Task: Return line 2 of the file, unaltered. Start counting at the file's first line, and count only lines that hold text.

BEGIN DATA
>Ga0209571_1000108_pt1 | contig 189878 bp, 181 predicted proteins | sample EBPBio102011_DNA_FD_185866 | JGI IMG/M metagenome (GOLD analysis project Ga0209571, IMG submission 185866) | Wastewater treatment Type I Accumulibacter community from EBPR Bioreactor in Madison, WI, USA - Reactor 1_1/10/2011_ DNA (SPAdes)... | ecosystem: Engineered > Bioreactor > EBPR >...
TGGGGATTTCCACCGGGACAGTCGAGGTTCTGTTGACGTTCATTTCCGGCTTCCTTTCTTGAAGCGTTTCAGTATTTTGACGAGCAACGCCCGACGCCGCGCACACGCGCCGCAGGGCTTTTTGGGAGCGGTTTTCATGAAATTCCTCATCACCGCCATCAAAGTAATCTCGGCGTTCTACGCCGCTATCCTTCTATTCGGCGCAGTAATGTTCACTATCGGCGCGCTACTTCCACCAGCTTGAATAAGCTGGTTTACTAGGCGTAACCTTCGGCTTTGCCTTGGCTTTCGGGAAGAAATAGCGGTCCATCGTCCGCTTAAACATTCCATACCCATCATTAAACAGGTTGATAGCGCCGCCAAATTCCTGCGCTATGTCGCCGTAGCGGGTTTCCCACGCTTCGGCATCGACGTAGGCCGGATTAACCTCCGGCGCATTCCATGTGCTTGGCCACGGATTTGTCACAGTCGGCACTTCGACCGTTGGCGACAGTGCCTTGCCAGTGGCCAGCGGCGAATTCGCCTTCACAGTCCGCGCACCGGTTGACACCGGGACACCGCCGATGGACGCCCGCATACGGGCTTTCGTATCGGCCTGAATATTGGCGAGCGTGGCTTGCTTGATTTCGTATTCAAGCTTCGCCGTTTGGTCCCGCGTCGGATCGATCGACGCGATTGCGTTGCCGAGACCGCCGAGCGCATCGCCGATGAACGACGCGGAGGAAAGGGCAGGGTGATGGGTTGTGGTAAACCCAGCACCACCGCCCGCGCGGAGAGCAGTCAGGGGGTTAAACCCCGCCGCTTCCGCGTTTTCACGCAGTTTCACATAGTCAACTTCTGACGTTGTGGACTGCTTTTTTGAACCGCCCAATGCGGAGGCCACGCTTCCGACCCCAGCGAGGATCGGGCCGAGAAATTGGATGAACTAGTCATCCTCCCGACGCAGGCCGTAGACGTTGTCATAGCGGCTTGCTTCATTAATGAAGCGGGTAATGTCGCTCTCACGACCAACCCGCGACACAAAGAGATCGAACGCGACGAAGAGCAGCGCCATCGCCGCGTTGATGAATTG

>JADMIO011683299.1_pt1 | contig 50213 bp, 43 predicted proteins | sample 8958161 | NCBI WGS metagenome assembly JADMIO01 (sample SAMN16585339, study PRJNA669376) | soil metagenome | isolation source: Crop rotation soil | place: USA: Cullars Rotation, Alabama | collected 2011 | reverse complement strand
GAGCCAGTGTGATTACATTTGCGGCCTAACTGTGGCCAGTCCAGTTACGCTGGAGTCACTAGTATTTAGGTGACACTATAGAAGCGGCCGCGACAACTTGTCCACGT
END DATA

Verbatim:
TGGGGATTTCCACCGGGACAGTCGAGGTTCTGTTGACGTTCATTTCCGGCTTCCTTTCTTGAAGCGTTTCAGTATTTTGACGAGCAACGCCCGACGCCGCGCACACGCGCCGCAGGGCTTTTTGGGAGCGGTTTTCATGAAATTCCTCATCACCGCCATCAAAGTAATCTCGGCGTTCTACGCCGCTATCCTTCTATTCGGCGCAGTAATGTTCACTATCGGCGCGCTACTTCCACCAGCTTGAATAAGCTGGTTTACTAGGCGTAACCTTCGGCTTTGCCTTGGCTTTCGGGAAGAAATAGCGGTCCATCGTCCGCTTAAACATTCCATACCCATCATTAAACAGGTTGATAGCGCCGCCAAATTCCTGCGCTATGTCGCCGTAGCGGGTTTCCCACGCTTCGGCATCGACGTAGGCCGGATTAACCTCCGGCGCATTCCATGTGCTTGGCCACGGATTTGTCACAGTCGGCACTTCGACCGTTGGCGACAGTGCCTTGCCAGTGGCCAGCGGCGAATTCGCCTTCACAGTCCGCGCACCGGTTGACACCGGGACACCGCCGATGGACGCCCGCATACGGGCTTTCGTATCGGCCTGAATATTGGCGAGCGTGGCTTGCTTGATTTCGTATTCAAGCTTCGCCGTTTGGTCCCGCGTCGGATCGATCGACGCGATTGCGTTGCCGAGACCGCCGAGCGCATCGCCGATGAACGACGCGGAGGAAAGGGCAGGGTGATGGGTTGTGGTAAACCCAGCACCACCGCCCGCGCGGAGAGCAGTCAGGGGGTTAAACCCCGCCGCTTCCGCGTTTTCACGCAGTTTCACATAGTCAACTTCTGACGTTGTGGACTGCTTTTTTGAACCGCCCAATGCGGAGGCCACGCTTCCGACCCCAGCGAGGATCGGGCCGAGAAATTGGATGAACTAGTCATCCTCCCGACGCAGGCCGTAGACGTTGTCATAGCGGCTTGCTTCATTAATGAAGCGGGTAATGTCGCTCTCACGACCAACCCGCGACACAAAGAGATCGAACGCGACGAAGAGCAGCGCCATCGCCGCGTTGATGAATTG